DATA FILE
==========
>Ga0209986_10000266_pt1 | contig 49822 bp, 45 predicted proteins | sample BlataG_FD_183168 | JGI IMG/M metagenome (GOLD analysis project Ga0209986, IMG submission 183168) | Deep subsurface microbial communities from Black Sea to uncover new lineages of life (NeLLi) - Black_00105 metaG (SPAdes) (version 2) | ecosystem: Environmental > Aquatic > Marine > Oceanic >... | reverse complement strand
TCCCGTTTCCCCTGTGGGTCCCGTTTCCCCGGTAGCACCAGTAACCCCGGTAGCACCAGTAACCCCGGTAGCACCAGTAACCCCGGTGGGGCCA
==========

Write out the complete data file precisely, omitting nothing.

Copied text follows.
>Ga0209986_10000266_pt1 | contig 49822 bp, 45 predicted proteins | sample BlataG_FD_183168 | JGI IMG/M metagenome (GOLD analysis project Ga0209986, IMG submission 183168) | Deep subsurface microbial communities from Black Sea to uncover new lineages of life (NeLLi) - Black_00105 metaG (SPAdes) (version 2) | ecosystem: Environmental > Aquatic > Marine > Oceanic >... | reverse complement strand
TCCCGTTTCCCCTGTGGGTCCCGTTTCCCCGGTAGCACCAGTAACCCCGGTAGCACCAGTAACCCCGGTAGCACCAGTAACCCCGGTGGGGCCA